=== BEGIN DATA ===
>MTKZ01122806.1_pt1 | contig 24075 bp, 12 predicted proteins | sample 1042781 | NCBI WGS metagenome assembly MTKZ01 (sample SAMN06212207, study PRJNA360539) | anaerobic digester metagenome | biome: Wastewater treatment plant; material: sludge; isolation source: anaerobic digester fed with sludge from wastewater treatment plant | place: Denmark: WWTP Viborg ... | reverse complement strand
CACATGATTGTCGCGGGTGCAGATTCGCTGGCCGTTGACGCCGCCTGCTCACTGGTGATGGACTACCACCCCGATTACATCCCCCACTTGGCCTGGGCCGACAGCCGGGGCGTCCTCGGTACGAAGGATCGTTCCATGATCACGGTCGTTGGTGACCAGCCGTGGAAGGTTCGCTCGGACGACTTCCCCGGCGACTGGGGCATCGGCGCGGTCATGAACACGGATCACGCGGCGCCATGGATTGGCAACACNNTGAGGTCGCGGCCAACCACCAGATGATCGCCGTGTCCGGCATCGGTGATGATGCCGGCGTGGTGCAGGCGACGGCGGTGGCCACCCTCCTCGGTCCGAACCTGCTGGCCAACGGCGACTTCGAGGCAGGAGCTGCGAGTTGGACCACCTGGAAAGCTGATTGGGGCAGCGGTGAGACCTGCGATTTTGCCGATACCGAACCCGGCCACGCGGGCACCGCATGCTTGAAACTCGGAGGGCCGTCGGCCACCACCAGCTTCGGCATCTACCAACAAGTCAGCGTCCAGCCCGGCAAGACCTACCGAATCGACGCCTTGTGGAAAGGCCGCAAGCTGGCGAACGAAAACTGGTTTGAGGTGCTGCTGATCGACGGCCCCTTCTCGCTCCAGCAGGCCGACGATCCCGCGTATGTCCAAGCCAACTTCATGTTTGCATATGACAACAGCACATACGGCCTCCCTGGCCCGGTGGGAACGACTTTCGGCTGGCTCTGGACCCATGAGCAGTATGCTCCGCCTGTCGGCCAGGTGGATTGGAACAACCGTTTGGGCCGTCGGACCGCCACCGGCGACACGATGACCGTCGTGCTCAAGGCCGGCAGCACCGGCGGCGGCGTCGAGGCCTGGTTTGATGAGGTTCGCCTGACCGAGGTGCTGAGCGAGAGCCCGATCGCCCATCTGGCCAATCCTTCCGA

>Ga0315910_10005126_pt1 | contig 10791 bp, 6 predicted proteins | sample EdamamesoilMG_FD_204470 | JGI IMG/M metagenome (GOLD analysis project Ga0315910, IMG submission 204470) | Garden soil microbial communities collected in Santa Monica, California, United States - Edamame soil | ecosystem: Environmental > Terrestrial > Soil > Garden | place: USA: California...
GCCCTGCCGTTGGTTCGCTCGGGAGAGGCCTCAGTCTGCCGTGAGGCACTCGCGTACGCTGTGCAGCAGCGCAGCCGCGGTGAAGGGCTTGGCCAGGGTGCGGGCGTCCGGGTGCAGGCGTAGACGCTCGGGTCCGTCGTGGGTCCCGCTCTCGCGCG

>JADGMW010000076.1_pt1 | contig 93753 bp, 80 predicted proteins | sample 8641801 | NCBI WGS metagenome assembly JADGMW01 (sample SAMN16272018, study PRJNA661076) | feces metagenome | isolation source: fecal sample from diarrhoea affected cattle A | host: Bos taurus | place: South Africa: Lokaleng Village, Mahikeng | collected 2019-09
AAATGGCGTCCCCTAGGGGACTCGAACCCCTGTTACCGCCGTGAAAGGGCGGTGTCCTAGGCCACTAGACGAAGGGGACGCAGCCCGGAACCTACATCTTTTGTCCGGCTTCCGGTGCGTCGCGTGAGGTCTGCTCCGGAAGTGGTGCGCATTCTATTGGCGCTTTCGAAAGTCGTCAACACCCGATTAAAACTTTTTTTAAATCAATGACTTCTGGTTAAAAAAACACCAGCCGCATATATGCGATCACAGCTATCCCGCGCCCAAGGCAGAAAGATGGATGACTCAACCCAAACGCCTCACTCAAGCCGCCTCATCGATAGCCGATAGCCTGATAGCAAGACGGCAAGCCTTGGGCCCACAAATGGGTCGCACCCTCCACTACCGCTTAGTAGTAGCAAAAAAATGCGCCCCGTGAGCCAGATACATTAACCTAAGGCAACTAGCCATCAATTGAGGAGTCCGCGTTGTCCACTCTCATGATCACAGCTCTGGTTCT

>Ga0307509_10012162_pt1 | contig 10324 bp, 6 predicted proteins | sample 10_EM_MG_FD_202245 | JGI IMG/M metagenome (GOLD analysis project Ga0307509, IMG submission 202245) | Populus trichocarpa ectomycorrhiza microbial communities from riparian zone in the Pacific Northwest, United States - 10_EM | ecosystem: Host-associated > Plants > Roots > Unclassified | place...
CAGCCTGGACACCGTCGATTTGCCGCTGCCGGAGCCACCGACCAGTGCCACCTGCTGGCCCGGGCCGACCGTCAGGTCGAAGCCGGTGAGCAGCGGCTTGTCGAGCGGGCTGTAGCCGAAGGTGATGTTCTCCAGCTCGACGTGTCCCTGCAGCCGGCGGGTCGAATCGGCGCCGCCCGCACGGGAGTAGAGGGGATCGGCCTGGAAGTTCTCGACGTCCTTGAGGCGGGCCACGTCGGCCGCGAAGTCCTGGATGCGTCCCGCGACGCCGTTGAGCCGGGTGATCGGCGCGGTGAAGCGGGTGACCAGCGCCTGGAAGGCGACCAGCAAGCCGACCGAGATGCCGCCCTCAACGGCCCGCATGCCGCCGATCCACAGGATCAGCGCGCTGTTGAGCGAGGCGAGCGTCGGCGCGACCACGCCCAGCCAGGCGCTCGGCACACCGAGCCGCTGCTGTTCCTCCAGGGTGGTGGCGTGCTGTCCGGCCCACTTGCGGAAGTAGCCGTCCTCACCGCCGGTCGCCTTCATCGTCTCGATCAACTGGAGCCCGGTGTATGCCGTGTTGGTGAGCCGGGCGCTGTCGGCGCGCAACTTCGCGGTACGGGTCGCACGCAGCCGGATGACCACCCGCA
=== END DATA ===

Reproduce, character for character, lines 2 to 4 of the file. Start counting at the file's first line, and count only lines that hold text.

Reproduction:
CACATGATTGTCGCGGGTGCAGATTCGCTGGCCGTTGACGCCGCCTGCTCACTGGTGATGGACTACCACCCCGATTACATCCCCCACTTGGCCTGGGCCGACAGCCGGGGCGTCCTCGGTACGAAGGATCGTTCCATGATCACGGTCGTTGGTGACCAGCCGTGGAAGGTTCGCTCGGACGACTTCCCCGGCGACTGGGGCATCGGCGCGGTCATGAACACGGATCACGCGGCGCCATGGATTGGCAACACNNTGAGGTCGCGGCCAACCACCAGATGATCGCCGTGTCCGGCATCGGTGATGATGCCGGCGTGGTGCAGGCGACGGCGGTGGCCACCCTCCTCGGTCCGAACCTGCTGGCCAACGGCGACTTCGAGGCAGGAGCTGCGAGTTGGACCACCTGGAAAGCTGATTGGGGCAGCGGTGAGACCTGCGATTTTGCCGATACCGAACCCGGCCACGCGGGCACCGCATGCTTGAAACTCGGAGGGCCGTCGGCCACCACCAGCTTCGGCATCTACCAACAAGTCAGCGTCCAGCCCGGCAAGACCTACCGAATCGACGCCTTGTGGAAAGGCCGCAAGCTGGCGAACGAAAACTGGTTTGAGGTGCTGCTGATCGACGGCCCCTTCTCGCTCCAGCAGGCCGACGATCCCGCGTATGTCCAAGCCAACTTCATGTTTGCATATGACAACAGCACATACGGCCTCCCTGGCCCGGTGGGAACGACTTTCGGCTGGCTCTGGACCCATGAGCAGTATGCTCCGCCTGTCGGCCAGGTGGATTGGAACAACCGTTTGGGCCGTCGGACCGCCACCGGCGACACGATGACCGTCGTGCTCAAGGCCGGCAGCACCGGCGGCGGCGTCGAGGCCTGGTTTGATGAGGTTCGCCTGACCGAGGTGCTGAGCGAGAGCCCGATCGCCCATCTGGCCAATCCTTCCGA

>Ga0315910_10005126_pt1 | contig 10791 bp, 6 predicted proteins | sample EdamamesoilMG_FD_204470 | JGI IMG/M metagenome (GOLD analysis project Ga0315910, IMG submission 204470) | Garden soil microbial communities collected in Santa Monica, California, United States - Edamame soil | ecosystem: Environmental > Terrestrial > Soil > Garden | place: USA: California...
GCCCTGCCGTTGGTTCGCTCGGGAGAGGCCTCAGTCTGCCGTGAGGCACTCGCGTACGCTGTGCAGCAGCGCAGCCGCGGTGAAGGGCTTGGCCAGGGTGCGGGCGTCCGGGTGCAGGCGTAGACGCTCGGGTCCGTCGTGGGTCCCGCTCTCGCGCG